Dallas City Council Considers Code Amendments to Crack Down on Panhandlers. Nobody likes urine in the median, but that’s about where the clarity and consensus stopped during yesterday’s council briefing. According to the Dallas Morning News, city staff received 500 complaints about people asking for money last year. Just over half of the complaints came from the city’s four northern districts, although the majority of the incidents occurred along three major thoroughfares in South Dallas (Martin Luther King Jr. Boulevard, Samuel Boulevard, and Jim Miller Road) in addition to North Central Expressway and Royal Lane. While council member Cara Mendelsohn claimed that panhandlers were making more money in her district than the $60,000 she does as a council member, city outreach workers reported that most panhandlers are homeless and use the money they make (anywhere from $20 to $300 per day) for food or shelter. Mental health is also an issue, preventing many from holding a job or taking advantage of available services. City Attorney Chris Caso noted that the U.S. Supreme Court has generally protected panhandling under the First Amendment, but that the council could consider taking action against those giving money, providing vouchers for services to panhandlers, or removing things like benches to keep people from congregating. Police Chief Eddie Garcia, who was on his first day on the job, said that data showed no correlation between panhandling and fatal accidents and violent crime, and therefore panhandling would continue to be a low priority for officers even if council enhanced the city’s ordinances.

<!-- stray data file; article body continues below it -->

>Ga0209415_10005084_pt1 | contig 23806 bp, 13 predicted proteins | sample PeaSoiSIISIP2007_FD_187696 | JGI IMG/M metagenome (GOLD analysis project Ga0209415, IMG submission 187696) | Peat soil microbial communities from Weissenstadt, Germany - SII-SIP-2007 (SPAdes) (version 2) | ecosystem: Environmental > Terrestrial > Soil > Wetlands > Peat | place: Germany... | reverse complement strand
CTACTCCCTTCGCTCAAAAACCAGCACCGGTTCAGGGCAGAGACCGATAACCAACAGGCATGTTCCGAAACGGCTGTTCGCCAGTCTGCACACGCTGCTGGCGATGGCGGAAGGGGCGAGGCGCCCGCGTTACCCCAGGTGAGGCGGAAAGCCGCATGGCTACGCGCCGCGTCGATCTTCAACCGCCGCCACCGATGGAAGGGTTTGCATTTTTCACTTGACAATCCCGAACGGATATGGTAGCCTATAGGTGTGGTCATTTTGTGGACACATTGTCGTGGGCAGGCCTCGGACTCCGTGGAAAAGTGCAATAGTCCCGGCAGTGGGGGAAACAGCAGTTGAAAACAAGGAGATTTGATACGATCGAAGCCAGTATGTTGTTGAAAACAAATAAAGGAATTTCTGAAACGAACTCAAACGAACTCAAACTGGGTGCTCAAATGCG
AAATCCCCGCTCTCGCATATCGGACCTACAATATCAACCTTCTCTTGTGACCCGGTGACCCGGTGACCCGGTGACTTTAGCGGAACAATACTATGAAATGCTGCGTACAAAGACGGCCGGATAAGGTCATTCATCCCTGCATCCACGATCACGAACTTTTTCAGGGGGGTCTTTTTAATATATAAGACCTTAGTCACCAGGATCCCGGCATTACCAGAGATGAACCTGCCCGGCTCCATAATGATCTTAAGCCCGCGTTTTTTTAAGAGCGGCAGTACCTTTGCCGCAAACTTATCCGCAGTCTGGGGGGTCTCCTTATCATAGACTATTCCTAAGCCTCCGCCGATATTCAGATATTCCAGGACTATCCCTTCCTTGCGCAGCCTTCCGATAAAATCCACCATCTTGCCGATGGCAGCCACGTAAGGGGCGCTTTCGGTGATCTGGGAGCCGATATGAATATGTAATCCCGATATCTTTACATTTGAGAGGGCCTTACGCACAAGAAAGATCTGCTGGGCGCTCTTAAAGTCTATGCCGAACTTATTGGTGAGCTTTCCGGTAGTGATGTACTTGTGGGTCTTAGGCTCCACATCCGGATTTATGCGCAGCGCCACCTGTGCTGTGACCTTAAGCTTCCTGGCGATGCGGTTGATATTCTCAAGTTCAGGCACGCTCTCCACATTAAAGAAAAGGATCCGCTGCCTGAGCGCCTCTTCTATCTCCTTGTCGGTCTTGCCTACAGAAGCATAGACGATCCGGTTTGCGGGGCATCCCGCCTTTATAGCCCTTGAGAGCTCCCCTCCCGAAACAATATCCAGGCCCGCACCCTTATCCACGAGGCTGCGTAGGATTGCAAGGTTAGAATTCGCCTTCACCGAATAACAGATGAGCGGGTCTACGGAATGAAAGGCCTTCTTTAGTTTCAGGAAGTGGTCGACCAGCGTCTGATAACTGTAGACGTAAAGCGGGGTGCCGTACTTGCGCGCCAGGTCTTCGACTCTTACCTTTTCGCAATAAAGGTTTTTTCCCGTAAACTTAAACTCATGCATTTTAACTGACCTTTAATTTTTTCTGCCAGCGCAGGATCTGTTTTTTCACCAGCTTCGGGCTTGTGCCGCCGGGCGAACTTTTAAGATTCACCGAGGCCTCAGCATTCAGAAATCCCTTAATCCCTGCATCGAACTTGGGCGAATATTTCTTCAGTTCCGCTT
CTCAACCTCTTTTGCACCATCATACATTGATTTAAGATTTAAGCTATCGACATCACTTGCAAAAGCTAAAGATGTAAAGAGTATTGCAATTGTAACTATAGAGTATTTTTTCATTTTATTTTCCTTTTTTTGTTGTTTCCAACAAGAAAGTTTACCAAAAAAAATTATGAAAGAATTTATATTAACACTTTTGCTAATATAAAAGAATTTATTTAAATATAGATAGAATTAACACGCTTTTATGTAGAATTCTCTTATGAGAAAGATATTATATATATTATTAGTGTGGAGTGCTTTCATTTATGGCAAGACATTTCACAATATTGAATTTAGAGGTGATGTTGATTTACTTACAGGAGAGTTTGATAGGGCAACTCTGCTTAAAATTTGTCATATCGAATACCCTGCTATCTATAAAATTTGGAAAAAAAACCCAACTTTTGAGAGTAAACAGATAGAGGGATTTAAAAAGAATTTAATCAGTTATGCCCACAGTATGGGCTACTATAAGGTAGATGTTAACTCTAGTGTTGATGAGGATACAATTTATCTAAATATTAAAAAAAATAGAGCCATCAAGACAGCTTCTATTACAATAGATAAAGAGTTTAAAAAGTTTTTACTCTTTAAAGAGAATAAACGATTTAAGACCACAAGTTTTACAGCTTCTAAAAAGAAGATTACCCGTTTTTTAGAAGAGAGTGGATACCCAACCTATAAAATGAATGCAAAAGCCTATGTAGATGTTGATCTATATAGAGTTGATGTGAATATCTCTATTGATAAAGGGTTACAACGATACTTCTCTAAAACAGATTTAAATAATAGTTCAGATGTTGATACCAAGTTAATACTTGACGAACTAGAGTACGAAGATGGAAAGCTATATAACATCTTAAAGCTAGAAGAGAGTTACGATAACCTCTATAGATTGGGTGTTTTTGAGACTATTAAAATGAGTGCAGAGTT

Dallas County Reports a Record 50 COVID-19 Deaths. Forget your Super Bowl party plans and stay home (here are some great options for takeout). “As we have said, these will be our darkest months for deaths thus far,” County Judge Clay Jenkins said in a written statement. “If we lose our resolve, and stop doing the things that we’re doing to keep ourselves and our community strong, then the battle will prolong and we run the risk of not reaching herd immunity before new strains set us back for a long time.”
American Airlines to Send out 13,000 New Furlough Notices Tomorrow. CEO Doug Parker said he thought the federal Payroll Support Program would allow them to get through to the summer, when flights would be full again, but that’s just not happening. On top of receiving close to $6 billion in government aid in March 2020, American Airlines was also recently given $3.1 billion in federal stimulus grants and loans. The company lost $8.9 billion in 2020, posting losses of $30 million per day for the last three months of the year.